Football: English Premier League set to welcome fans back to stadiums

Crowds of up to 10,000 could be allowed back into English soccer stadiums from mid-May, under a plan outlined by the British Government to ease COVID-19 lockdown restrictions.

From May 17, under the third stage of the four-stage 'roadmap', stadiums will - if all conditions are met - be allowed to hold up to 50 percent of their capacity or 4000 people, whichever is lower.

A special provision will be made for large outdoor, seated venues, so they can open their doors to up to 10,000 people or 25 percent of the capacity, whichever is lower.

"The turnstiles of our sports stadia will once again rotate," Prime Minister Boris Johnson says.

Stadiums in some parts of England briefly opened their doors to a limited number of fans in December, but the Government launched another national lockdown, after a new wave of COVID-19 infections.

With infections falling after the introduction of the latest lockdown and the start of a vaccination campaign, stadiums may now host fans before the end of the football season.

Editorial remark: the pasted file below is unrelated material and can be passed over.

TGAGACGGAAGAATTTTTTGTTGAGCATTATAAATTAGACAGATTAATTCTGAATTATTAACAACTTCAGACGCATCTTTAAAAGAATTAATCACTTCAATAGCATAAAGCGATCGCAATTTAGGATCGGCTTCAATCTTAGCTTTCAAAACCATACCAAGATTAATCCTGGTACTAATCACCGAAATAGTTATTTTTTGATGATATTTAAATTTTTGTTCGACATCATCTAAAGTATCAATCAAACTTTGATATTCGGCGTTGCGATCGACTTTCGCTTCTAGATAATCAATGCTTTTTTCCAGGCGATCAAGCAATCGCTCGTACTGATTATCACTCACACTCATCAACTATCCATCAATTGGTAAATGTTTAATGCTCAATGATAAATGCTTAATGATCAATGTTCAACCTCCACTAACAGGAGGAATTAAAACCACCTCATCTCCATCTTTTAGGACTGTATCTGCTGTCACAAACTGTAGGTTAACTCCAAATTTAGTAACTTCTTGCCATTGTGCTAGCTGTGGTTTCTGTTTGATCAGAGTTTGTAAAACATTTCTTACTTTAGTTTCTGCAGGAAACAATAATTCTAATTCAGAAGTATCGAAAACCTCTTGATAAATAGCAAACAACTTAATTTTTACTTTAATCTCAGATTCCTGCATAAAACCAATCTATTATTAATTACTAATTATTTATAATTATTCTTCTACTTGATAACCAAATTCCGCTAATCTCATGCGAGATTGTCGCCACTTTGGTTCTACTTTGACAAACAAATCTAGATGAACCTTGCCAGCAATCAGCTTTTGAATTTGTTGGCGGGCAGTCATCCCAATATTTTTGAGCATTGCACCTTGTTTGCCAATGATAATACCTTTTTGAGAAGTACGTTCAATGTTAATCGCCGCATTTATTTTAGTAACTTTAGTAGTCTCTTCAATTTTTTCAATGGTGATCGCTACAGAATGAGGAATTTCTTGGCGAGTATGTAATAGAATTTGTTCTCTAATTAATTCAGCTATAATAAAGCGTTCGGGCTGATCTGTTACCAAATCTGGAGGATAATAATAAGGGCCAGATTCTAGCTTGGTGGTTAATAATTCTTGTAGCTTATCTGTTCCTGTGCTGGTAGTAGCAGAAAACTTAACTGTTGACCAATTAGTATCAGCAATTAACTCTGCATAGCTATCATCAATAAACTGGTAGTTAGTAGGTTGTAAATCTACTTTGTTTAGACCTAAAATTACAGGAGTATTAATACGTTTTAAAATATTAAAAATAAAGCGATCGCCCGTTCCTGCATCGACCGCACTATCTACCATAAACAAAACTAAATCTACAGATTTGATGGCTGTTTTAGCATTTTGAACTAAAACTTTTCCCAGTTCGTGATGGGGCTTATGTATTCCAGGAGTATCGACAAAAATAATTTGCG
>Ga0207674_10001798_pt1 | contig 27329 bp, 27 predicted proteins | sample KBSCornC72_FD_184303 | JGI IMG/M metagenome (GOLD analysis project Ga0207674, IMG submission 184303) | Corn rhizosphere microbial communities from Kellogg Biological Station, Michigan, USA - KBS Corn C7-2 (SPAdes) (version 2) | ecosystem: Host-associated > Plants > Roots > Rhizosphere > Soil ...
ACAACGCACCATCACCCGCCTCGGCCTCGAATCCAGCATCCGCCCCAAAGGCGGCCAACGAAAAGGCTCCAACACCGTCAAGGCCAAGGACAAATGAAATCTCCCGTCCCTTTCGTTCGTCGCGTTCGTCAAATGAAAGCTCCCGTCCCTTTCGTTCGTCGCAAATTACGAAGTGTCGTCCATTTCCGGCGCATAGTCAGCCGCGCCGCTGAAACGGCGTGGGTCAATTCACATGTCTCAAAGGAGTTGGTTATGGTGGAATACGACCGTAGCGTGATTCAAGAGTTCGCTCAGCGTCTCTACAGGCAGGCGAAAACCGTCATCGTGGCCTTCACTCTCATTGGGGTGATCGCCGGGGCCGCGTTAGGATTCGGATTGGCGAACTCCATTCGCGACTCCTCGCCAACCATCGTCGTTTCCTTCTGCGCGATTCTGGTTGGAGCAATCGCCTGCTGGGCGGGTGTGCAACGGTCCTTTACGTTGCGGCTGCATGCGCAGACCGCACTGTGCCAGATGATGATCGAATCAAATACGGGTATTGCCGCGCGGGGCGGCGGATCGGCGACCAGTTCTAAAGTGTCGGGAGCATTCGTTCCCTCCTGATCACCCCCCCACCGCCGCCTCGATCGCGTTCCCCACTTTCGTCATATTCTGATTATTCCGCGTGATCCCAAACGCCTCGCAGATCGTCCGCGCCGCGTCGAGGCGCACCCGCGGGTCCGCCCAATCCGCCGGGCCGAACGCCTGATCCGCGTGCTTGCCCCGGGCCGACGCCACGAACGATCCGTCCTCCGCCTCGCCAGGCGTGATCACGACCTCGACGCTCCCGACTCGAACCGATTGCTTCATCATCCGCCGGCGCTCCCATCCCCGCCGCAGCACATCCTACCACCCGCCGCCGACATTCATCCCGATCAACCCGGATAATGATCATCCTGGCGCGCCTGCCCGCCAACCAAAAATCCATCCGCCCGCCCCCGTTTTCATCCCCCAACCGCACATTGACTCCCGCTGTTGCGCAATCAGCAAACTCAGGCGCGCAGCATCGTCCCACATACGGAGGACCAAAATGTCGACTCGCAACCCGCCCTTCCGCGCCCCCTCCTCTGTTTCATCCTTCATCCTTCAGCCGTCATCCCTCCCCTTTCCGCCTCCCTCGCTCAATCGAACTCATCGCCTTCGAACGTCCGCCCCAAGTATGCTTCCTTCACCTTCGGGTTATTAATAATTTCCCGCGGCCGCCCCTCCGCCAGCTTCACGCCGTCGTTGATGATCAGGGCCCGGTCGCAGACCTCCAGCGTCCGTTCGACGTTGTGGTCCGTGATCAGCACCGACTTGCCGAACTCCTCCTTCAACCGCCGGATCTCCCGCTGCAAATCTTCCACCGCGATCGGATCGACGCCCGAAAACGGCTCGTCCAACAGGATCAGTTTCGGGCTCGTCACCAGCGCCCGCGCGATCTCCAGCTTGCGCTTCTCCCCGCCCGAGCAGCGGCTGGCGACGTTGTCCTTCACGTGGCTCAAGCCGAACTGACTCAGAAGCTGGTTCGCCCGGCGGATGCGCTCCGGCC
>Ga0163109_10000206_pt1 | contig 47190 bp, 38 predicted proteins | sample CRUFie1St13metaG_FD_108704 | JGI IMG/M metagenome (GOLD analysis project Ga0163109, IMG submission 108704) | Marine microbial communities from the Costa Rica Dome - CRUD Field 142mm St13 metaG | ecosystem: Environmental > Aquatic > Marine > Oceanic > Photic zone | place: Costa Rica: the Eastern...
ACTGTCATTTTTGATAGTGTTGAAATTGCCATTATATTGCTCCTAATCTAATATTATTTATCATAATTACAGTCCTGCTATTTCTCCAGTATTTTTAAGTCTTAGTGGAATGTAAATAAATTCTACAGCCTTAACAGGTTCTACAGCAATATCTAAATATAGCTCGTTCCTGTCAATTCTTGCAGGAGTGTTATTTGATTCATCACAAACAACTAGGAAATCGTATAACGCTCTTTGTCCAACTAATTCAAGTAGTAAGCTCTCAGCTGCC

The move will come too late for the FA Cup final, scheduled for May 15 at Wembley, but the last weekend of the Premier League season is May 23 and the Football League promotion playoff finals take place from May 29-31.

The Football Association welcomes the news.

"The FA is absolutely delighted fans will be allowed back soon," it says. "The game is simply not the same without them, and we look forward to the return of full stadia as soon as it is safe and possible."

The first stage of the easing of lockdown restrictions will allow the return of school sports from March 8.

From March 29, the second phase will permit the re-opening of outdoor facilities, such as tennis courts and golf courses.

The plan depends on four conditions being met:

  • the vaccine programme must go to plan
  • data must prove there is a reduction in the number of people dying with the virus or needing hospital treatment
  • there must be no surge in infection rates
  • new coronavirus variants must not heighten the risks of allowing the re-opening of society.